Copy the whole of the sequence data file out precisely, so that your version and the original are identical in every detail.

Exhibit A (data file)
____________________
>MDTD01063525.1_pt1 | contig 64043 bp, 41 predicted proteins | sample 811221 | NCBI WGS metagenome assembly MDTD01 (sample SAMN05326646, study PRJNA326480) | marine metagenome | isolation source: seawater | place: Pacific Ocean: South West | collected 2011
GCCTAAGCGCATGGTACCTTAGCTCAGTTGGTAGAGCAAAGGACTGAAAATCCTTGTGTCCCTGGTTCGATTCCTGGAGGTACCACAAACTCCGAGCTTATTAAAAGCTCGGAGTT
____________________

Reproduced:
>MDTD01063525.1_pt1 | contig 64043 bp, 41 predicted proteins | sample 811221 | NCBI WGS metagenome assembly MDTD01 (sample SAMN05326646, study PRJNA326480) | marine metagenome | isolation source: seawater | place: Pacific Ocean: South West | collected 2011
GCCTAAGCGCATGGTACCTTAGCTCAGTTGGTAGAGCAAAGGACTGAAAATCCTTGTGTCCCTGGTTCGATTCCTGGAGGTACCACAAACTCCGAGCTTATTAAAAGCTCGGAGTT